All the majors lead with the main election news: 1) Al Gore's lawyers today plan to ask the Florida Supreme Court to force the judge hearing Gore's contest lawsuit to immediately begin a recount of some 13,000 disputed ballots from Miami-Dade and Palm Beach counties. 2) Yesterday, that contest judge, at the request of George W. Bush's lawyers, decided to have not just those 13,000 ballots moved to his courtroom for a possible recount, but all 1-million-plus ballots cast in the two counties. This will be done via police-escorted truck convoys, starting today. 3) Gore continued making his case to the public with a daylong TV blitz throughout which he said he's fighting for the principle that every vote should be counted. 4) Florida Gov. Jeb Bush expressed support for the Republican-led Florida Legislature's developing plans to name its own slate of George W. Bush electors, calling it "an act of courage." 5) The Bush team opened a privately funded transition operation in suburban Virginia and announced that Colin Powell will travel to Texas today to meet with Bush, and Gore met yesterday with his transition chief.
Each of the majors' headlines emphasizes a different aspect of the situation. USA Today goes with "JUDGE SEIZES A MILLION BALLOTS." The New York Times lead--which weighs in with its own survey finding that Americans are deeply divided about the election, not overwhelmingly distressed by it, and doubtful that either candidate would as president be able to transcend partisanship and unite the nation--runs under "PUBLIC SPLITS ON PARTY LINES OVER VOTE AND LONG DELAY." The Los Angeles Times goes with "GORE PRESSES SWIFT COUNT OF DISPUTE VOTES." The Washington Post, seizing on Gore's comment yesterday that if the Florida recounts he's after are allowed, "we're going to win this election," goes with "GORE ASSERTS HE WON IN FLORIDA."
Of the leads, the LAT's is the clearest about what the 1-million-ballot transfer means, saying high up that the Bush team is "evidently trying to overwhelm a court system confronted with a legal contest that normally would take months." The NYT says in its separate front-pager on the ballots that "it could take weeks, if not months, to count them all."
The WP lead reports that the NAACP announced yesterday that it plans to sue the state of Florida and several of its counties over Election Day irregularities that allegedly denied blacks in that state their right to vote. And the NYT goes long on the front with a detailed look at some of those problems. The general picture the story paints is of record numbers of first-time voters who responded to Democratic Party and civil rights organization outreach efforts overwhelming a system that hadn't been expecting them. Unlike many other states, explains the Times, Florida says people can vote only if their status as eligible can be confirmed at their polling place, and busy phones meant that often such confirmation wasn't achieved. The story also says that predominantly black precincts usually lacked laptop computers for this purpose although laptops were frequently available in Hispanic-majority precincts. Additionally, large numbers of non-English-speaking, first-time voters were unable to vote because they were wrongly told that they couldn't designate an English-speaking assistant to come in the booth with them. The story falls down a bit when it goes on to describe problems allegedly posed for blacks by police presences near their polling places. The Times refers to "what police say was a legitimate robbery investigation" near one and to what "police said ... was a random checkpoint that had been set up to conduct routine inspections of drivers" near another. Couldn't some reporting have shown whether these events were what the police said they were?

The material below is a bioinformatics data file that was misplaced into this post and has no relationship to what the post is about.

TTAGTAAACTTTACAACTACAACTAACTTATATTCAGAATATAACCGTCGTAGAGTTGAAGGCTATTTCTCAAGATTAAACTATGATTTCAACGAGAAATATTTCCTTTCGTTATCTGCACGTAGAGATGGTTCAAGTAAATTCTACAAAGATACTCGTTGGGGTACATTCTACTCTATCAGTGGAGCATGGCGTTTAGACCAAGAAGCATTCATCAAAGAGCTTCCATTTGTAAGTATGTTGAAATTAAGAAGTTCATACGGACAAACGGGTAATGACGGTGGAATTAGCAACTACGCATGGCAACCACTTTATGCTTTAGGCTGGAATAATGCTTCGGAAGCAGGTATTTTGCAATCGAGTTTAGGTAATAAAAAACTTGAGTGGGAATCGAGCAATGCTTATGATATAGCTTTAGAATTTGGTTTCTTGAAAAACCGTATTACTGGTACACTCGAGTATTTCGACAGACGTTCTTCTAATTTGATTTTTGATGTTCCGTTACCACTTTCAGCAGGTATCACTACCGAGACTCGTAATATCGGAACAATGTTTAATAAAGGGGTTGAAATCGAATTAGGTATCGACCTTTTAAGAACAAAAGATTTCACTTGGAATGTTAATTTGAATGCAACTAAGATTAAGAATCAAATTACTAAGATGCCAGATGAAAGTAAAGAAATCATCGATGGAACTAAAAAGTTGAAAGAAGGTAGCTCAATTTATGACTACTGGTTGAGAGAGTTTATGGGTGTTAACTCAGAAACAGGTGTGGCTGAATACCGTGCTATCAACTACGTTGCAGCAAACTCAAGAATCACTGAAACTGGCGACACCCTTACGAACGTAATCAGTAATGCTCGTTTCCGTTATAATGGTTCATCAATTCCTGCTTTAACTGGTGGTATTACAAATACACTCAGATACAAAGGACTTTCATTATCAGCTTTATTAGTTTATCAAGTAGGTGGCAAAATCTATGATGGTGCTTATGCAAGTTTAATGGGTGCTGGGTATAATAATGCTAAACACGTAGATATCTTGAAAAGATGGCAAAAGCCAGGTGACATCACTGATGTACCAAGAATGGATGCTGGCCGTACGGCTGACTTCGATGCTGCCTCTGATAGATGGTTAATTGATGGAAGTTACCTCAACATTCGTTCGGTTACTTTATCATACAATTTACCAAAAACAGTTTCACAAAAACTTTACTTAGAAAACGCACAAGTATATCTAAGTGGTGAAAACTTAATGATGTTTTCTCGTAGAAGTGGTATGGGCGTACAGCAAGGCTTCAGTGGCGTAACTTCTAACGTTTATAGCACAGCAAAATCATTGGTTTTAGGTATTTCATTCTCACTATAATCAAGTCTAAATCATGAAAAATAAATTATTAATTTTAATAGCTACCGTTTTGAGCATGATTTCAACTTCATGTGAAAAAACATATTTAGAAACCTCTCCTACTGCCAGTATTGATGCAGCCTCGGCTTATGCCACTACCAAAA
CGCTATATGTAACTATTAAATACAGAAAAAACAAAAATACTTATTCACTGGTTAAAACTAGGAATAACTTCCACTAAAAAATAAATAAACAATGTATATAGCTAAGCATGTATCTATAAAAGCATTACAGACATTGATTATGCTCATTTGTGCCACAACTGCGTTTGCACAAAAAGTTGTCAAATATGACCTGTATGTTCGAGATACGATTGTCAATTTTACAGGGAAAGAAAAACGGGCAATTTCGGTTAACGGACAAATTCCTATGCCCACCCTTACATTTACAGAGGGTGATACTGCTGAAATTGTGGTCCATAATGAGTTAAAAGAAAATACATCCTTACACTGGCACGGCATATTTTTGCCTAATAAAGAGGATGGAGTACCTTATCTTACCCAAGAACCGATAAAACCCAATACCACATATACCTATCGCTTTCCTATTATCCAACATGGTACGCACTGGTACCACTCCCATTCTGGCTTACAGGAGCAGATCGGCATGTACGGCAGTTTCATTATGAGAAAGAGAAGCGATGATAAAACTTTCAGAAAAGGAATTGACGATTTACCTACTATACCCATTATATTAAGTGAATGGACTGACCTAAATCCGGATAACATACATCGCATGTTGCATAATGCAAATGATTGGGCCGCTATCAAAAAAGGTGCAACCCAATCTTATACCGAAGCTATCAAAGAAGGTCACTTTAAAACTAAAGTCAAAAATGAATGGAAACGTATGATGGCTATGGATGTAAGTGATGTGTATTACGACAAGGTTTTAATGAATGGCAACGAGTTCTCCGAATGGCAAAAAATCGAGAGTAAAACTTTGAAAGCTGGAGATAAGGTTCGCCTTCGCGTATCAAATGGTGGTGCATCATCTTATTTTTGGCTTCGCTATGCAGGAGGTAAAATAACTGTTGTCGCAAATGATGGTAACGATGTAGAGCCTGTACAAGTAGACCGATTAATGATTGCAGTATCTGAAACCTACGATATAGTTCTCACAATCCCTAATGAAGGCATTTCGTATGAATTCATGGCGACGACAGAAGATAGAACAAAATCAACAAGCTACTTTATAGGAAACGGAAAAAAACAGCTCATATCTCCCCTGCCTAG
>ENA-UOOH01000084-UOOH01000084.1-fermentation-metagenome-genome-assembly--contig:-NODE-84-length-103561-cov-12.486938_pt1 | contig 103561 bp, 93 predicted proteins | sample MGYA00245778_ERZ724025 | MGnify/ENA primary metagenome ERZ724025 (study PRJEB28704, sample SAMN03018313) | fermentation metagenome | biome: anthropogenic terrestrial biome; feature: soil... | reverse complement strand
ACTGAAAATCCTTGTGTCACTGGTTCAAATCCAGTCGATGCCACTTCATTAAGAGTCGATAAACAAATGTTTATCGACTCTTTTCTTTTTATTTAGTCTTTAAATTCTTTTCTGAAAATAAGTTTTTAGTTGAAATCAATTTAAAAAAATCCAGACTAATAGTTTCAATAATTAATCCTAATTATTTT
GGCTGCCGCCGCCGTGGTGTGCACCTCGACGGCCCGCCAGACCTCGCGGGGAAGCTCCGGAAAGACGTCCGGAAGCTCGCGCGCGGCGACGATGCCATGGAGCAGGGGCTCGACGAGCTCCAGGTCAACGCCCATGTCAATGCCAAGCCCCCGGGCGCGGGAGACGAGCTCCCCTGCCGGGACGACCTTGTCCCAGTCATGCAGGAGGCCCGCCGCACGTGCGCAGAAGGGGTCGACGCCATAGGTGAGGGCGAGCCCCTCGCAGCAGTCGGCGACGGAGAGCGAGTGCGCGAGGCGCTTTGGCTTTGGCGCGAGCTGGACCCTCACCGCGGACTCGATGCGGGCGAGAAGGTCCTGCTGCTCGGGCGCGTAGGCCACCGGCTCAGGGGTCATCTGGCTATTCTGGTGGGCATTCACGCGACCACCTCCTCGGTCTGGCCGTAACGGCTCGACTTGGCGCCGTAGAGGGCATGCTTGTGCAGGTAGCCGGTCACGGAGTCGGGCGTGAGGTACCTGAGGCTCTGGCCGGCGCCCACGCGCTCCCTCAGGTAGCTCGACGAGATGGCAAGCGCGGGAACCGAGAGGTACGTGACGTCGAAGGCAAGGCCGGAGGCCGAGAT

The WP fronts a story about the injuries suffered by young Palestinian men during the current fighting. The piece makes it clear that getting shot, even in the legs, even by a rubber bullet, is a disaster. But it's rather unfair to the Israeli point of view. The lead paragraph reads: "Iyad was shot because he ran too fast. Nshat was shot because he missed his ride. Ronny was shot for throwing a stone. And Abdel Kareem was shot where his two friends died." Now, that seems a fair description of Iyad, a medic who got shot while jumping out of an ambulance responding to a call for assistance during a firefight, but Nshat, the story reveals in the 19th paragraph, missed his ride when he decided to join a demonstration instead, and he was shot while throwing stones at Israeli soldiers. And Ronny, it turns out (in the 26th paragraph), was hit in the knee after throwing stones at Israeli police for half an hour. Indeed, each of the young men he was with got shot in the knee, which strongly suggests that if the Israeli shooters had wanted to kill them or injure them more seriously, they would have. And Abdel Kareem tells the Post (but the Post doesn't tell the reader until Paragraph 32) that he was shot after "starting clashes" with Israeli troops and setting fire to a big tire and trying to roll it towards them.
The NYT runs a Reuters dispatch reporting that aviation regulators determined yesterday that U.S. Airways did nothing wrong when it allowed a 300-pound pig to fly first-class recently. The animal was boarded on the grounds that it was accompanying a woman with a heart problem who claimed it helped her relieve stress. Unfortunately while the plane was landing, it also relieved itself throughout the cabin.